HUNDREDS of hours of police patrols have been undertaken at burglary hotspots in Barnsley - but work will continue after it was revealed more than 250 break-ins occurred during a three-month period.
The Chronicle can reveal the crime is being treated as a priority by officers in the town and resources are being poured in tackling incidents.
More than 250 patrol hours were put in during the last quarter, which yielded 25 arrests, while 500-plus visits to neighbouring properties were carried out.
Wards including Dearne, Hoyland and North East have become worst-hit areas, according to South Yorkshire Police.
A report, from Chief Superintendent Simon Wanless, said: “Residential burglary remains a key district priority, with significant efforts to tackle offending and bring offenders to justice.
“During the quarter there were 258 residential burglaries - a reduction
from 329 in the previous quarter.
“Effective, coordinated activity across functions such as intelligence, response, neighbourhood policing, CID and custody continue to ensure evidential opportunities are maximised.
“Revised operational and tactical intelligence collection plans to focus preventative activity and target offenders.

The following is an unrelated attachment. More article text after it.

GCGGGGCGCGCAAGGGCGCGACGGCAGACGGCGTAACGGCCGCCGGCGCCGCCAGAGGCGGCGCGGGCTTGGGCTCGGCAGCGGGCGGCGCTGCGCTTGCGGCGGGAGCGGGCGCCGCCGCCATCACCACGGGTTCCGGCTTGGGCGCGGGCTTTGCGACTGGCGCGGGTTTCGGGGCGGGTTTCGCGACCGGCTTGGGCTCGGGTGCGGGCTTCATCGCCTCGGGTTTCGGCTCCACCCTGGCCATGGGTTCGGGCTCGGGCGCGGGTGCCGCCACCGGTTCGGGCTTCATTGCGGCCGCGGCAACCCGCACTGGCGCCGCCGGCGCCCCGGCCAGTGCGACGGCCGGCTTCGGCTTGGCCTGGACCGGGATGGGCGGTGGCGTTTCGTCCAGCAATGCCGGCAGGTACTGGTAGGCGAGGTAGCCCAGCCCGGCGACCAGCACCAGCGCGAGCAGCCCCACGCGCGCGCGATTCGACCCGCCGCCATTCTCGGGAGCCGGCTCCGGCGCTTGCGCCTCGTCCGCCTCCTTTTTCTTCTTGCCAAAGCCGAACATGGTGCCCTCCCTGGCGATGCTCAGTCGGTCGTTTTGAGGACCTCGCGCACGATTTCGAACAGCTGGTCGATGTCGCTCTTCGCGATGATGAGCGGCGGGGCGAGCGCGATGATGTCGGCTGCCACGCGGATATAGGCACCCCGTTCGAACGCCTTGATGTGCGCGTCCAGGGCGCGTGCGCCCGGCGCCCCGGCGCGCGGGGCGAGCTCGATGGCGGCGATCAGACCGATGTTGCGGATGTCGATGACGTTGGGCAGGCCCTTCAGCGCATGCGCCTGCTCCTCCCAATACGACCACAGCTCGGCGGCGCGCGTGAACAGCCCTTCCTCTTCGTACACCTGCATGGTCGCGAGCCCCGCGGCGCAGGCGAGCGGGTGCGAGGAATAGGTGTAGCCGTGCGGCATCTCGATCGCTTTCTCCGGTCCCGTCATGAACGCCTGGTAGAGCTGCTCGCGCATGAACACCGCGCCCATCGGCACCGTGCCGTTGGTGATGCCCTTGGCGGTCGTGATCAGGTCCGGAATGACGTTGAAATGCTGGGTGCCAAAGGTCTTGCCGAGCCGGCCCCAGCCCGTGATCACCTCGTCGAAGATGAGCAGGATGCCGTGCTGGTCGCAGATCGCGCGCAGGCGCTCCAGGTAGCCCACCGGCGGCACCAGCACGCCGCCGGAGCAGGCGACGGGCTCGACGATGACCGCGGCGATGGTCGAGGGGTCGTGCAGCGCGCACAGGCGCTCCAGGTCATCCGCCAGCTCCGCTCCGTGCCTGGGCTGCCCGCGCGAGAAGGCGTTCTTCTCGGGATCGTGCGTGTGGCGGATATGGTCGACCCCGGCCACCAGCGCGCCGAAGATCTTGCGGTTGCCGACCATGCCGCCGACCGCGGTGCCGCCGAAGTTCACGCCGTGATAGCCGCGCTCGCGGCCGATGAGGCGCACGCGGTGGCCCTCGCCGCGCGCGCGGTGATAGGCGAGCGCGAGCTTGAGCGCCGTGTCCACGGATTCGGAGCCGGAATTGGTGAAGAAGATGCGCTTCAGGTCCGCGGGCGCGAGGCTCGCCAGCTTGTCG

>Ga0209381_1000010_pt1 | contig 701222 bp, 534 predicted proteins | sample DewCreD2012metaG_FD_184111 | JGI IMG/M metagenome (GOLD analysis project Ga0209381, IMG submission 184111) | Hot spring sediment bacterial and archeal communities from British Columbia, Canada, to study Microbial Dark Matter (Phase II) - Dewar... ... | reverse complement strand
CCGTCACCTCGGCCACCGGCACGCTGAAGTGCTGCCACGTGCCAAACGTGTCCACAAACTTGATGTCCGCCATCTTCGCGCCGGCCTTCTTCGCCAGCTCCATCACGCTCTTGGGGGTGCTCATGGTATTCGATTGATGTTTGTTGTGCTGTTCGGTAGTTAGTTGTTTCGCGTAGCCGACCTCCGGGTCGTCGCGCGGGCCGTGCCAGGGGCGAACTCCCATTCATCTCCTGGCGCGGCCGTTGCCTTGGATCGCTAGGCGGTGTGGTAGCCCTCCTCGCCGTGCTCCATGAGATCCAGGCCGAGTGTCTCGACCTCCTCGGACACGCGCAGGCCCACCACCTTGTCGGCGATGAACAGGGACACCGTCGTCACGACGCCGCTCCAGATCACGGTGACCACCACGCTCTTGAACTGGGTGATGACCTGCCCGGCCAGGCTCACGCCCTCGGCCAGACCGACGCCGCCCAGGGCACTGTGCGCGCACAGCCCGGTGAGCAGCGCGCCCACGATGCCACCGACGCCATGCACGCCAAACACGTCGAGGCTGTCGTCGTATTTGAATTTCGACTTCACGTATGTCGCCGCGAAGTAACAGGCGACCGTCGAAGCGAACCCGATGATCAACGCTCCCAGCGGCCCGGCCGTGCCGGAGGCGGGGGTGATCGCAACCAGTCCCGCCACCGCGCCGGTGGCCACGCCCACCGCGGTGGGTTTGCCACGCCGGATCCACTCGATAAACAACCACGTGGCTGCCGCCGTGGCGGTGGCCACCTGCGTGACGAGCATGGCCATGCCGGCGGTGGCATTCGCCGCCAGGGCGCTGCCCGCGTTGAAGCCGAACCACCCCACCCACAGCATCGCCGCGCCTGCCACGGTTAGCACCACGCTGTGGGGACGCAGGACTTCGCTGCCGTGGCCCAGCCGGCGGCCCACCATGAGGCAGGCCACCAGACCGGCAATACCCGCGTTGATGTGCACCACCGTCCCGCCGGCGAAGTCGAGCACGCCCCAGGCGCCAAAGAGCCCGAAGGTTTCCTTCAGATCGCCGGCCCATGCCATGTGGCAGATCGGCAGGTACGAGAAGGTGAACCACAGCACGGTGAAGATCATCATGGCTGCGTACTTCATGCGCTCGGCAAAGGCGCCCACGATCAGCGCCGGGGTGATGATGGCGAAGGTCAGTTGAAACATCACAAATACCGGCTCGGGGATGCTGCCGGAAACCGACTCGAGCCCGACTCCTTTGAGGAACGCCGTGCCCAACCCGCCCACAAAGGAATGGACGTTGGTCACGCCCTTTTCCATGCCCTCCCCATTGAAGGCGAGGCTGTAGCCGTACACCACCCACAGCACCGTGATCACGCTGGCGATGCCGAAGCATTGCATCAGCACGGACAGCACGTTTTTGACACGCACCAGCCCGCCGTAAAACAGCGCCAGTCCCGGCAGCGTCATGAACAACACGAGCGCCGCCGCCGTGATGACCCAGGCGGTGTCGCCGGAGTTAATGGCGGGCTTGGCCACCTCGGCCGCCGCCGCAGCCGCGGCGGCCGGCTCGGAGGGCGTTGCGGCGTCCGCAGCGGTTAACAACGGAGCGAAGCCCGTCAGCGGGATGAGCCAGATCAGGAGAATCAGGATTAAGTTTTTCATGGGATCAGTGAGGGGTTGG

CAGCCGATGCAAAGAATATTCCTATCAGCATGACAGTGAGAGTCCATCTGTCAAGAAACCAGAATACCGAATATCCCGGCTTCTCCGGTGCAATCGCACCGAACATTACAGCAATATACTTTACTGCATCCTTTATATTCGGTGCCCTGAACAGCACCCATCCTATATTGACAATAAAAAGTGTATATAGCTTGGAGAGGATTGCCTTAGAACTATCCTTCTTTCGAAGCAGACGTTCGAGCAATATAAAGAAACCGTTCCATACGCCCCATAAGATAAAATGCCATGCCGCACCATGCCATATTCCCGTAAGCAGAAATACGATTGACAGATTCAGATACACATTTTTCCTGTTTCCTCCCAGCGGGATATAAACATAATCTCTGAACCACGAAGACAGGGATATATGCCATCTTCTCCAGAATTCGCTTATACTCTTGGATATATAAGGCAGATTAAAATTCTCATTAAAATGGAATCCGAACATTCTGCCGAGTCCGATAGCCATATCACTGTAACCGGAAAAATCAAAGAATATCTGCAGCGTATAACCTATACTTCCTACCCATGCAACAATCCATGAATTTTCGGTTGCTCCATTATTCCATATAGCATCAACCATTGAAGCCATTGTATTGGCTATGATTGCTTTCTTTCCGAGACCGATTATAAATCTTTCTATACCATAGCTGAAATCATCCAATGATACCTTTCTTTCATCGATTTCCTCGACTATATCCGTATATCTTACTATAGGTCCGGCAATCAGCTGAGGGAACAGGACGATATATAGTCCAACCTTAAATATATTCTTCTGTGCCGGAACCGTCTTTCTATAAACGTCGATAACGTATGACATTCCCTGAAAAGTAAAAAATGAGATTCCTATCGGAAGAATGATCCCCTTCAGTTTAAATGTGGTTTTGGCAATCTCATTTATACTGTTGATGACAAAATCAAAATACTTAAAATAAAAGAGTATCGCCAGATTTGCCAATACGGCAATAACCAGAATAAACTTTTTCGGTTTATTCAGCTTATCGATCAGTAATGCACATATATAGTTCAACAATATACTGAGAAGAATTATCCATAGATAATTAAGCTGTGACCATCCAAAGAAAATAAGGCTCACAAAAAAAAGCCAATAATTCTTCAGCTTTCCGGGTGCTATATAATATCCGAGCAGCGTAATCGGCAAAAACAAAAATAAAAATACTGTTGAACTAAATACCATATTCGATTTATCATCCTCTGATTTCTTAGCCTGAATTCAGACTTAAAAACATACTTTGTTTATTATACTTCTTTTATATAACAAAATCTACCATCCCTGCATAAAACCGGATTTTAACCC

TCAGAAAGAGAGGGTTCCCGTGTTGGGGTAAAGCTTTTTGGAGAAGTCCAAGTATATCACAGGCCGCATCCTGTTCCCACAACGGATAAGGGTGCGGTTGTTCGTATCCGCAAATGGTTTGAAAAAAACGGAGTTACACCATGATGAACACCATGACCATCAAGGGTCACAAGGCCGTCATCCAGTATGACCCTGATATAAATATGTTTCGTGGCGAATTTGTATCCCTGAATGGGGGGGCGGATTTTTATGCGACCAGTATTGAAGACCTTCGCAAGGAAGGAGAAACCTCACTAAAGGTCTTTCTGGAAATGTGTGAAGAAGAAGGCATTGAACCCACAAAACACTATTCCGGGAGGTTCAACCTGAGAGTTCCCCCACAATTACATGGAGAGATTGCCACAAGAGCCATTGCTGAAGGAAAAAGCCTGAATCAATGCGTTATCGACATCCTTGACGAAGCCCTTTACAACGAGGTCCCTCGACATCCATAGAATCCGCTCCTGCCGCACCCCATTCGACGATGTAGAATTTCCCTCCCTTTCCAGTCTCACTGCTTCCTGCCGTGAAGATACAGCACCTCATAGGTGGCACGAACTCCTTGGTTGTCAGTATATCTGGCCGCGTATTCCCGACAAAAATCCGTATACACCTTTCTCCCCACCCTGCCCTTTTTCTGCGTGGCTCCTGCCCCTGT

“Intelligence analysis indicates that our most recent burglary hotspots
have been in the Dearne, Hoyland and North East areas.
“However, the district regularly responds to emerging trends through daily monitoring and management.
“Barnsley officers and staff continue to provide a strong, efficient and effective service to communities.
“Over the coming months, the cohorts of student officers returning to the
district continues at pace and in time will significantly enhance our capacity to meet demands within our response function, whilst supporting long-term problem-solving work with our partners
through the neighbourhood policing teams.
“The command team continues to provide oversight and leadership of victim contact area to ensure officers provide the expected level of service to victims of.
“Over the previous quarter within Barnsley, 74 per cent of victims surveyed across all victim groups were at least ‘fairly satisfied’ with the overall level of service which is in line with the force average and
increased significantly from the previous quarter that was at a disappointing 64 per cent.”
However, the force are attempting to increase conviction rates of burglaries, which just 6.9 per cent of perpetrators being charged last year.
Dr Alan Billings, South Yorkshire Police and Crime Commissioner, added: “Burglaries that do not result in a charge are a worry everywhere in the country.
“The reasons that burglaries are hard to detect are not hard to understand.
“Offenders know how to avoid leaving finger prints or DNA, they know that even where there is CCTV, if they wear a balaclava or pull the peak of their baseball cap down, and they can keep their face hidden from the camera.
“Detectives have to get smarter by building a picture - does this burglary fit a wider pattern? Are there known offenders in the area?
“And so on - if a case is going to be made that will satisfy the Crown Prosecution Service and then the courts.”